Ground Preparation for Planting
When getting ready to establish mast orchards, remember the six “P’s” – Proper Planning Prevents Poor Plant Performance. Evaluate existing conditions, set specific goals then plan and plant accordingly. A little extra attention and dirt wisdom up front can make a big difference in mast production.
First, you must consider the best location for each species you plan to plant if you want maximum mast production. Eliminate shady areas, rocky or sandy ground with poor soil moisture, or low-lying areas where frost pockets form. Instead, seek higher areas where cold air drains off, open spaces with less competition, and south-facing slopes that receive more direct sunlight. Also, consider that variation in elevation, site location, directional orientation, and proximity to bodies of water can create local variations in temperature or micro-climates.
Once you’ve chosen a location, look at the current conditions at the specific site or sites. If an area is currently vegetated, which is usually the case, determine whether it requires timber harvest, brush-hogging, or herbicide treatment. The goal is to remove other plants competing for soil nutrients, water, and sunlight. With herbaceous food plots, it’s best to start with bare ground. With mast orchards, you can get away with clearing only the planting areas and any bordering trees that may block sunlight.
Next, you can get more specific. Other plants aren’t the only potential perils. Rodents may chew the bark and even girdle and kill trees. Larger mammals like deer and bears may rub bark and break or eat branches. Grow tubs and fencing help, but it’s still a good idea to clear an area of bare ground approximately 6 feet in diameter around planting locations.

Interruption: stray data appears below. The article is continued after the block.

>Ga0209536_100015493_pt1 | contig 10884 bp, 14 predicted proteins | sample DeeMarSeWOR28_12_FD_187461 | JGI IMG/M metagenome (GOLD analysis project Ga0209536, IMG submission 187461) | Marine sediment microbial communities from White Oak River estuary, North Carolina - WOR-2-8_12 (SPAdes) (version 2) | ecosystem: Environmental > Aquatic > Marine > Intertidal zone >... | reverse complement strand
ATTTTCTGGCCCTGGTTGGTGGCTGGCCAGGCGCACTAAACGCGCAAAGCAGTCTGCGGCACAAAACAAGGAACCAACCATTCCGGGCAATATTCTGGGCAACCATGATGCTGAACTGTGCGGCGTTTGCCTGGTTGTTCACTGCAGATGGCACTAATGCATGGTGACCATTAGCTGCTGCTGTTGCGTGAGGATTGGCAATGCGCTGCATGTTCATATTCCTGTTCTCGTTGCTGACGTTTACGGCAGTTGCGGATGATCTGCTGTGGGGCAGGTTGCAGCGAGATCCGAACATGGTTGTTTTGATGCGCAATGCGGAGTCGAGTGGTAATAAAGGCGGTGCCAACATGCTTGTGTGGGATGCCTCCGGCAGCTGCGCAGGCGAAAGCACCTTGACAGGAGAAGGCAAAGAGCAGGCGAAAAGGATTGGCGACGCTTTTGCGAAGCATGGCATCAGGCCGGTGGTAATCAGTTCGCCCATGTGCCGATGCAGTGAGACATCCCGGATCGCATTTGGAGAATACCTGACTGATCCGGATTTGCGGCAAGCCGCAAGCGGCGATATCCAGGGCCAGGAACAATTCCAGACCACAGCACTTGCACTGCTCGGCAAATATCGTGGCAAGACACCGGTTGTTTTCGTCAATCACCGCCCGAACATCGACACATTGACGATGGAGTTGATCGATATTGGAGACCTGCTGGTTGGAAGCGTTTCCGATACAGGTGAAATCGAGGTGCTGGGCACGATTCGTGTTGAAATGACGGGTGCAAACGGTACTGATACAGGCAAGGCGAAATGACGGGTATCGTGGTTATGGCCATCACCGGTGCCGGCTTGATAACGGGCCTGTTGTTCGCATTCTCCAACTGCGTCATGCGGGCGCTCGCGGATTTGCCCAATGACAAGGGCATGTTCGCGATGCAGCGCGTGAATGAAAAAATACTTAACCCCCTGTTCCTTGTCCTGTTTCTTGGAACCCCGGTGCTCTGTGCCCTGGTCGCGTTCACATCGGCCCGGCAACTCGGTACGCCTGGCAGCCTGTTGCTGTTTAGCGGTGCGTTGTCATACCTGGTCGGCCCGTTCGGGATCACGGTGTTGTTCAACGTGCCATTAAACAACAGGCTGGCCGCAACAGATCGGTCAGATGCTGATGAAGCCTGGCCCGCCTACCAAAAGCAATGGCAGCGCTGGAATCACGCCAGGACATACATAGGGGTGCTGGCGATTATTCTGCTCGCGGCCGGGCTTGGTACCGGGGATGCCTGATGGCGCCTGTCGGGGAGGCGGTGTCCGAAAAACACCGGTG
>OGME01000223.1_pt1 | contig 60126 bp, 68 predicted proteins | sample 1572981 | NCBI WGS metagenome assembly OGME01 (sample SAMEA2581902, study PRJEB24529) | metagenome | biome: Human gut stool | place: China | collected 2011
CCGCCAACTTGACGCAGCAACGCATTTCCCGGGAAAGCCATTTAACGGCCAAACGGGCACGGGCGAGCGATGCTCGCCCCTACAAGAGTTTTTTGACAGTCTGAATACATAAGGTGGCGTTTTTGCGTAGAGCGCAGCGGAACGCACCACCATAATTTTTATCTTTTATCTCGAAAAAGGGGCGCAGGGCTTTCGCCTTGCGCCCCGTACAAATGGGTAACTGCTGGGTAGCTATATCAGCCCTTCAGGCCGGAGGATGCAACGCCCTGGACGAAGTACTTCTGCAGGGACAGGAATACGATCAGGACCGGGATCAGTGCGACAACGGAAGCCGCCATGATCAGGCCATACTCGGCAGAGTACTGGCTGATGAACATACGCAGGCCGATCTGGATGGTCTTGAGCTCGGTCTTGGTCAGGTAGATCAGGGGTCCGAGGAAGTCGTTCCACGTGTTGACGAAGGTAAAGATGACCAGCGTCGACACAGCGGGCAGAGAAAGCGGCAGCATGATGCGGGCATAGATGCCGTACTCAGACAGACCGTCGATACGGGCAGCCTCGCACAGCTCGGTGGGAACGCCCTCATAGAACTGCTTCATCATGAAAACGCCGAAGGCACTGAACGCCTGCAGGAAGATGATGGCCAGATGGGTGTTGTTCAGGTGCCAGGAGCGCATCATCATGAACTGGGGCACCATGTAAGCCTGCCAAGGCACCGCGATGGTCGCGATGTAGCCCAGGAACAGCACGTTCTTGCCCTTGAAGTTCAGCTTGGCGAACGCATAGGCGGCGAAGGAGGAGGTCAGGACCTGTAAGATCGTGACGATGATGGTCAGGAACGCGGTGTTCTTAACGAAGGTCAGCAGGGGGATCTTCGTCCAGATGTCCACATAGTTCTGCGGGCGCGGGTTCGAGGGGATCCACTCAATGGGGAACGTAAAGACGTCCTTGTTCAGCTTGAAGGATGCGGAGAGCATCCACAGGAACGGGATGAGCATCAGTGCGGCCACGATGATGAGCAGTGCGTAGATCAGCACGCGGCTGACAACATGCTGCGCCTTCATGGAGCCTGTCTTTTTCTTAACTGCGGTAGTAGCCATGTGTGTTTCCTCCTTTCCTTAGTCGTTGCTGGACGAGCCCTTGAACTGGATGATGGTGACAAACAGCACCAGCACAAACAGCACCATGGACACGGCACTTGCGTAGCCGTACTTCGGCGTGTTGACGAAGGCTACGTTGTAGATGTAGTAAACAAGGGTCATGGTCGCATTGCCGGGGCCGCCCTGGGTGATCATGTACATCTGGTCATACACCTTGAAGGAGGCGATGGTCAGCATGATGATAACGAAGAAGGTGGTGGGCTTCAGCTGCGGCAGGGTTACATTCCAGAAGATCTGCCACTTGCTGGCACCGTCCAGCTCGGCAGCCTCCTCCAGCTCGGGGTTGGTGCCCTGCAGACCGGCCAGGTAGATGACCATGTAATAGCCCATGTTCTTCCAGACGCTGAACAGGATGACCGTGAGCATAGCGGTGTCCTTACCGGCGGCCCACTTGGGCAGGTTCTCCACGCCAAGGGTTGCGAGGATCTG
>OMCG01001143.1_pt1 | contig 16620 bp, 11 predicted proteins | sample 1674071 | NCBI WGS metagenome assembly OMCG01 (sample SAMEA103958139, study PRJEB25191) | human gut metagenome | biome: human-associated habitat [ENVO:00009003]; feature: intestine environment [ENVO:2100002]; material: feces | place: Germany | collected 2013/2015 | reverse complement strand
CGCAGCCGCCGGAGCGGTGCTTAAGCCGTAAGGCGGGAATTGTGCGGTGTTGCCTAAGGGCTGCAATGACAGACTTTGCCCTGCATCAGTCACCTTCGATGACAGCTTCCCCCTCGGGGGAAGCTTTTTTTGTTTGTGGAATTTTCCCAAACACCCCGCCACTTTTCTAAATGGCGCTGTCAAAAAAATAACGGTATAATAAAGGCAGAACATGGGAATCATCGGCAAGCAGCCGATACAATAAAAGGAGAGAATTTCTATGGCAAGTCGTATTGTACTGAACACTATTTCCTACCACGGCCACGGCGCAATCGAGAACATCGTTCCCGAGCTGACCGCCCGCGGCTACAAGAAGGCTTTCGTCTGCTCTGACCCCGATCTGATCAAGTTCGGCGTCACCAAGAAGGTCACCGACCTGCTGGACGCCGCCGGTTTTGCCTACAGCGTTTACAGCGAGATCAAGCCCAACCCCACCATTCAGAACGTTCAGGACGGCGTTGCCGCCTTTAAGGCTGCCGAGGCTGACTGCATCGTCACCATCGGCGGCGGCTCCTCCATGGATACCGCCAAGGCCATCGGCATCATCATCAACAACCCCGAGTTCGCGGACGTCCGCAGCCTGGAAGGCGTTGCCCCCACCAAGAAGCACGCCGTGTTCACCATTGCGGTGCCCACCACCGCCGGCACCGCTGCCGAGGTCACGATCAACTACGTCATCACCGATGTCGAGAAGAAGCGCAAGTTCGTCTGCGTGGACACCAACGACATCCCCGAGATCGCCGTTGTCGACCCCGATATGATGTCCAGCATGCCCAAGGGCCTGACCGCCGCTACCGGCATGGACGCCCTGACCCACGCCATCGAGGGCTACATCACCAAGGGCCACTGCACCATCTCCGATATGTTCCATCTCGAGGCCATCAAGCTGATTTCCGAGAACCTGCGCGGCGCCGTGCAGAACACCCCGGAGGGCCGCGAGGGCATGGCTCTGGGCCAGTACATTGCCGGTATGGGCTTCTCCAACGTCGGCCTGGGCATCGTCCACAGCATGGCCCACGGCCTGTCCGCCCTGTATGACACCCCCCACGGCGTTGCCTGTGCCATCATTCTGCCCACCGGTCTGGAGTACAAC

Now it’s time to plant. You can find detailed planting procedures in the Chestnut Hill Outdoors’ Learning Center, but the following are some basic guidelines:
-Dig a hole two times wider than the pot for the roots to grow outward without crowding, but not deeper than the root ball.
-Plant the tree at the same depth it grew in the nursery (at the crown where the bark changed from green to brown).
-Partially fill the planting hole with native soil. Do not add soil amendments such as compost, peat, or bark, as this can cause root fungus.
-Set the tree in the middle of the hole with plenty of room for the roots.
-Add soil to secure the tree in a straight position, then fill with native soil, firming it around the lower roots to remove air pockets. Continue back-filling until the soil is level with the root collar.
-Create a water-holding basin around the hole and water the trees slowly at the drip line.
-After the water has soaked in, spread a protective layer of mulch 2- 4” deep around the trunk, pulling the mulch a few inches away from the trunk.
CEO Iain Wallace and Co-Founder Bob Wallace go through planting step-by-step in this video:
Plants need water, especially in the first two years of establishment, so your plan should include an irrigation plan. What you select will depend on location, accessibility, and access. You may be able to construct a system of hoses and sprinklers connected to a pump. You might have to transport water manually, or you may be able to construct a tiling system if there’s a nearby, uphill water source. Water and fertilize according to instructions in the Learning Center, and if you have any questions, XYZ. We’re always happy to talk about trees, wildlife, and habitat.